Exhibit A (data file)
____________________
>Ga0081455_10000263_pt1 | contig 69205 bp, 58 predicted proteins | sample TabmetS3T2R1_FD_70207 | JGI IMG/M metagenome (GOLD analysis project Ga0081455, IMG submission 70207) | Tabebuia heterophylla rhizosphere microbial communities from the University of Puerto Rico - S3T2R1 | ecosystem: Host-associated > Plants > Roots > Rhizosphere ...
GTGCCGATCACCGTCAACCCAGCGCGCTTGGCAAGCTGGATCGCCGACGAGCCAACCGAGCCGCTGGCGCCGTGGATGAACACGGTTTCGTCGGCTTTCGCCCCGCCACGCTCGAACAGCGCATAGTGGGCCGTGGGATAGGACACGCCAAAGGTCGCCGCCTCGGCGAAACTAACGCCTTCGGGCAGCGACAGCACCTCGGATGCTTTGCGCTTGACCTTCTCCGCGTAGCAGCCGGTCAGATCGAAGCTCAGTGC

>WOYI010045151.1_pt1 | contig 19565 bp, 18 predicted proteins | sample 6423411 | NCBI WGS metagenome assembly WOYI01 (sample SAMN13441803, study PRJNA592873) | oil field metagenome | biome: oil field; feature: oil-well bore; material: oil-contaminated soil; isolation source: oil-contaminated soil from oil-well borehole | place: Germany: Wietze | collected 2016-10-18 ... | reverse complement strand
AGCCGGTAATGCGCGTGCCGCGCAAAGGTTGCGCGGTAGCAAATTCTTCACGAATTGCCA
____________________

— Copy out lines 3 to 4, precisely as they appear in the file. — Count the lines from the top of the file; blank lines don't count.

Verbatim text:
>WOYI010045151.1_pt1 | contig 19565 bp, 18 predicted proteins | sample 6423411 | NCBI WGS metagenome assembly WOYI01 (sample SAMN13441803, study PRJNA592873) | oil field metagenome | biome: oil field; feature: oil-well bore; material: oil-contaminated soil; isolation source: oil-contaminated soil from oil-well borehole | place: Germany: Wietze | collected 2016-10-18 ... | reverse complement strand
AGCCGGTAATGCGCGTGCCGCGCAAAGGTTGCGCGGTAGCAAATTCTTCACGAATTGCCA